Stephen Curry vents amid Warriors season that already looks lost: 'We need to win — immediately'

Jason Owens
·4-min read

This isn’t how this season was supposed to go.

On the heels of a campaign lost to injury and exodus, 2020-21 was supposed to mark a return to relevance for the Golden State Warriors. Another championship contender in the Bay, old-school Splash Brothers style.

But like so much else in 2020, those plans went up in smoke, thanks largely to the offseason Achilles tear suffered by Klay Thompson. It’s a devastating setback that will cost him a second straight season after losing 2019-20 to a torn ACL.

Warriors blown out again

Two games into the season against a pair of the East’s top teams and the Warriors look a lot closer to the lottery than they do a return to championship form. Golden State followed up Thursday’s blowout loss to the Brooklyn Nets with a Christmas Day dud against the Milwaukee Bucks, a 138-99 setback that suggests the Warriors aren’t ready to compete in a loaded Western Conference.

Stephen Curry, the two-time MVP and only mainstay on the floor from Golden State’s championship heyday, is frustrated.

NEW YORK, NEW YORK - DECEMBER 22: Stephen Curry #30 of the Golden State Warriors reacts during the second half against the Brooklyn Nets at Barclays Center on December 22, 2020 in the Brooklyn borough of New York City. The Nets won 125-99. NOTE TO USER: User expressly acknowledges and agrees that, by downloading and/or using this photograph, user is consenting to the terms and conditions of the Getty Images License Agreement.  (Photo by Sarah Stier/Getty Images)
This is not how this season was supposed to go in Golden State. (Sarah Stier/Getty Images)

Steph vents

“We need to win,” Curry told reporters after Friday’s loss. “Immediately.”

So what do the Warriors need to fix what’s ailing them?

“I don't know,” Curry continued. “We just have to focus more on what we're trying to do. Sometimes when you miss shots, you tend to force and press and not think.

“Our group's collective IQ has to get a lot better in those moments where you're not making shots.”

Gone from the Warriors’ 2019 Finals core are Thompson and Kevin Durant, who looks very much like an MVP contender with the Nets in his first games back from his own crushing injury. They’re obviously not walking through the door.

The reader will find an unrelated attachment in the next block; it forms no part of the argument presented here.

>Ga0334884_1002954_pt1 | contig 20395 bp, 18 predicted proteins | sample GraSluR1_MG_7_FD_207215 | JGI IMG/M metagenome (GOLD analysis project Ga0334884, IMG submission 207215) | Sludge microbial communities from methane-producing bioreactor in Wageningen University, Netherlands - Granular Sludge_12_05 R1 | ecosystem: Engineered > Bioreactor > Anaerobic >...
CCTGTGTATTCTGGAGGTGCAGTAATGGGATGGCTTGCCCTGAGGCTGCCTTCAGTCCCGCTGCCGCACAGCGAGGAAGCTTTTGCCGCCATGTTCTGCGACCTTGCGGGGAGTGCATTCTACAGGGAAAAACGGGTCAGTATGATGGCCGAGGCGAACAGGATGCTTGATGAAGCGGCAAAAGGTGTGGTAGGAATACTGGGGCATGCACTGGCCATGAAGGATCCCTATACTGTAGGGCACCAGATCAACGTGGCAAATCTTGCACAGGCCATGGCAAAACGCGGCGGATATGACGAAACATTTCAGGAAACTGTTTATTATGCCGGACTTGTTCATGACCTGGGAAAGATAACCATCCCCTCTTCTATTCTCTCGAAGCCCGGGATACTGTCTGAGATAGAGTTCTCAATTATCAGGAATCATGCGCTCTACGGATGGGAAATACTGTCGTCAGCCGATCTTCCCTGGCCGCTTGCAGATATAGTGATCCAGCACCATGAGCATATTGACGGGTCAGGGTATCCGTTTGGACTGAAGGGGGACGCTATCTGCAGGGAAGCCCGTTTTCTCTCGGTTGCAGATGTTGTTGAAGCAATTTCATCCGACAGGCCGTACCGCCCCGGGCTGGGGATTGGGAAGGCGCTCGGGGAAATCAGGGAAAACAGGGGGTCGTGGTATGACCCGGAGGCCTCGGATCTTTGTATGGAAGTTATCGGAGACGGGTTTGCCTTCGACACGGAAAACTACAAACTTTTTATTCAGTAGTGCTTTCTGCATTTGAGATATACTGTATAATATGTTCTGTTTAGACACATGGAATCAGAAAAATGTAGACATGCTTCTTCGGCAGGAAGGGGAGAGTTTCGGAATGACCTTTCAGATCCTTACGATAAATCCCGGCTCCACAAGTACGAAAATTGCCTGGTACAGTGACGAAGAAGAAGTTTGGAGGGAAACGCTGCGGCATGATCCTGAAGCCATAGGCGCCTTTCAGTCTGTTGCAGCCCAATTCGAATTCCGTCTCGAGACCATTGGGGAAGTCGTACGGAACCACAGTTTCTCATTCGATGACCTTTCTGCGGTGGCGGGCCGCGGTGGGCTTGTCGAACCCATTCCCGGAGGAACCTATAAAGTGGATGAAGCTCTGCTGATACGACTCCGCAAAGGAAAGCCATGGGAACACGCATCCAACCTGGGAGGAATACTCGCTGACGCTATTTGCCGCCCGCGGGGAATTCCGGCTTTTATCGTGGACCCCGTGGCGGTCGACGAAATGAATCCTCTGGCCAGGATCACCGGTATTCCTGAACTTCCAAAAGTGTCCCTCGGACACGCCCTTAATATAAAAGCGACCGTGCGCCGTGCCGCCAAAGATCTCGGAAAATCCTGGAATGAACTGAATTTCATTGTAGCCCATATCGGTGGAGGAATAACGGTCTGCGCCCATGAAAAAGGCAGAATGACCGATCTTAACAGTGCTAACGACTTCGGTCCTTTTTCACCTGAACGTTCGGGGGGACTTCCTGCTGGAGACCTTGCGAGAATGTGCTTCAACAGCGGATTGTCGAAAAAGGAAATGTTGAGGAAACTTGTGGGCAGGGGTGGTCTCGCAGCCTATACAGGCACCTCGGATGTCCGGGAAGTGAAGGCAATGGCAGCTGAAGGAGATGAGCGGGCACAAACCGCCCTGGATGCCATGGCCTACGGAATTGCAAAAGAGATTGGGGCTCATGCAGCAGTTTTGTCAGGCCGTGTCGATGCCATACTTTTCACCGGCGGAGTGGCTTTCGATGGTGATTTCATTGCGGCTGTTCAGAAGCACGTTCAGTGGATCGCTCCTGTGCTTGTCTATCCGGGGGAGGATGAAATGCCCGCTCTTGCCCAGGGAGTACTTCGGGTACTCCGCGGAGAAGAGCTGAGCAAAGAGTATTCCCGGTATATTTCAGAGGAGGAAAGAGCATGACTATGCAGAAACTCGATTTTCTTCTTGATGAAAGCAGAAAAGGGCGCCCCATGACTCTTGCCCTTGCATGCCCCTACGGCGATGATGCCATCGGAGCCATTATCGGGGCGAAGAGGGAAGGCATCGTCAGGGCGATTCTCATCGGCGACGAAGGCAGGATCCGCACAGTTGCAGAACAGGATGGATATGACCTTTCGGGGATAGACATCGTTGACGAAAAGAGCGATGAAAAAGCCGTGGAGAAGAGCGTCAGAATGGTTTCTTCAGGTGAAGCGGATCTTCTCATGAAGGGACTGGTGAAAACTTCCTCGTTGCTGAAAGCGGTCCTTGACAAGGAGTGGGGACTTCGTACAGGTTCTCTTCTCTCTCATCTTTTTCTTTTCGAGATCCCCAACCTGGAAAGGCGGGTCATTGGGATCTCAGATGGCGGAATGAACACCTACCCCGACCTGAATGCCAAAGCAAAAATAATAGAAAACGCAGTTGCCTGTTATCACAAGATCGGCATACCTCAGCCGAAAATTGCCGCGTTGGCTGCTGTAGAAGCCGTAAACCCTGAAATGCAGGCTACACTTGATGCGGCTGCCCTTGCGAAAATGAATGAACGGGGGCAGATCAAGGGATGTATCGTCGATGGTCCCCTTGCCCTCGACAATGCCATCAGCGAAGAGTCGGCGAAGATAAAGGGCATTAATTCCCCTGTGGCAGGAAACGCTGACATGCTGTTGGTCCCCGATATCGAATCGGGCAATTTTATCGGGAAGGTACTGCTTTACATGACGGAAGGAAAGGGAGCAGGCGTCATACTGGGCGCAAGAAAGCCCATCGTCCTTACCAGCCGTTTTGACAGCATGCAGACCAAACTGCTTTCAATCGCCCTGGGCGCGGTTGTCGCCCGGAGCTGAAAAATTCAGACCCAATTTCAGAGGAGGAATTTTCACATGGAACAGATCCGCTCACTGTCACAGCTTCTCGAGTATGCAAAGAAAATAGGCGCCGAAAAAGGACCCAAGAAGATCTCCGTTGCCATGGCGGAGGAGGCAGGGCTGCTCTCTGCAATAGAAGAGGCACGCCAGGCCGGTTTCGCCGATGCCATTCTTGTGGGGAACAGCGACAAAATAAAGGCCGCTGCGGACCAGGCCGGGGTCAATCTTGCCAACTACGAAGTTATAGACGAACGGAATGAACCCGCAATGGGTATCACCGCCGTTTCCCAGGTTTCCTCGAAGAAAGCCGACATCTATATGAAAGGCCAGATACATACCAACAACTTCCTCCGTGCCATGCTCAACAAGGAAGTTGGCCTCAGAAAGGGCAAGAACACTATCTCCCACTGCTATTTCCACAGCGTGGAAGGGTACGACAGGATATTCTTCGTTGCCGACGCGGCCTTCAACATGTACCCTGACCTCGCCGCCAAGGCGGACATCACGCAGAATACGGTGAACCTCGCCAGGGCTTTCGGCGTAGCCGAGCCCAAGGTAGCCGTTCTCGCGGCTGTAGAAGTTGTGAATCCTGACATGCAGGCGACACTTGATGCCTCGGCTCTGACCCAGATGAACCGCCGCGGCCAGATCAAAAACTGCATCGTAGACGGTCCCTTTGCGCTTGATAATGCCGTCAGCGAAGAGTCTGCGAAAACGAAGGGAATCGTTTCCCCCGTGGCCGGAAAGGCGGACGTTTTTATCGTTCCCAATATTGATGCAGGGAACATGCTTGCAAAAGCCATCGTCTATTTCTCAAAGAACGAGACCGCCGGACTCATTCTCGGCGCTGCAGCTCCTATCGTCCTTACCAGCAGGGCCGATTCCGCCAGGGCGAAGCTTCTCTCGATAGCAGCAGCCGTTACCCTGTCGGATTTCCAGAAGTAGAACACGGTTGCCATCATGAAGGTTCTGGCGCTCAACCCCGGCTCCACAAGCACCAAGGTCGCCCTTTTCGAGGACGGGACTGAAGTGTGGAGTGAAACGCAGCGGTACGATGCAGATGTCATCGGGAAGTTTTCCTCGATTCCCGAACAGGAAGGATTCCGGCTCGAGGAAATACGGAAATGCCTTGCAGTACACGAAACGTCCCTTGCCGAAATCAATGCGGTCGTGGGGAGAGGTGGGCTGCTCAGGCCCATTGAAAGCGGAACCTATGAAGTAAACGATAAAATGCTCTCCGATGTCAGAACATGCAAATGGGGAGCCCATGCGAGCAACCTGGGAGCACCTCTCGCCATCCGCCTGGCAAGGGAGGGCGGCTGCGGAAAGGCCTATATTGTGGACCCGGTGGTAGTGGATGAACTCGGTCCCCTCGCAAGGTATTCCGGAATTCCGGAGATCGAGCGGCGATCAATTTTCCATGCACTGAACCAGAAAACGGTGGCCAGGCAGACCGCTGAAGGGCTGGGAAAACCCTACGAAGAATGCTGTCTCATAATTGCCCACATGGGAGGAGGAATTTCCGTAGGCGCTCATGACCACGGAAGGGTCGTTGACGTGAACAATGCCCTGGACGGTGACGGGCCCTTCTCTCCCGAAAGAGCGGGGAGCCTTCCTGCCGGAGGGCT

Draymond Green has also been missing, sitting the 0-2 start with what’s being reported as a minor foot injury. He’s expected to return soon, possibly for Sunday’s game against the Chicago Bulls.

New Warriors core not cutting it

In their place are Andrew Wiggins, Kelly Oubre Jr. and rookie James Wiseman. With a nod to Wiseman’s more than promising start, this is a core that’s failed to live up to expectations through two games, much less fill the shoes of their All-NBA predecessors.

Wiggins was acquired last season to help fill the massive void on the wing left by the departed Durant while ensuring that Golden State would get a long-term return on their investment in D’Angelo Russell. The former No. 1 overall pick, of course, was never expected to replace Durant.

But he was supposed to be better than this. Wiggins followed up his 4-of-16 effort on opening night with another disaster from the field on Friday. He tallied 12 points against the Bucks on 6-of-18 shooting, including misses on all four of his 3-point attempts.

Oubre has somehow been worse. Acquired this offseason after the Thompson injury, the former Phoenix Sun scored three points on Christmas on 1-of-10 shooting from the field. He missed all five of his 3-point attempts. Friday’s game followed up a 3-of-14 effort against the Nets. A Splash Brother, he is not.

James Wiseman (33) dunks in front of Brooklyn Nets forward Rodions Kurucs, right, during the second half of an opening night NBA basketball game, Tuesday, Dec. 22, 2020, in New York. (AP Photo/Kathy Willens)
James Wiseman looks like the real deal. (AP Photo/Kathy Willens)

There is a bright spot for Golden State

Wiseman has provided the beacon of hope in this slow Warriors start. The rookie center is averaging 18.5 points, seven rebounds and 1.5 blocks in his brief NBA tenure while connecting 4 of 5 3-point attempts. It’s the inside-out game the Warriors banked on when making the athletic 7-footer the No. 2 pick in the draft.

But a rookie center showing upside isn’t enough to make Golden State competitive, especially when Curry doesn’t resemble his former form. The Warriors sharpshooter is connecting on just 34.2% of his field-goal attempts, a rate that’s weighed down by a 4-of-20 effort from 3-point distance in two games.

There’s surely better to come from Curry, who missed all but five games last season with a broken hand. Oubre and Wiggins are likewise bound to improve. How could they not?

But even then, it’s hard to envision this version of the Warriors mounting any sort of threat in the West.

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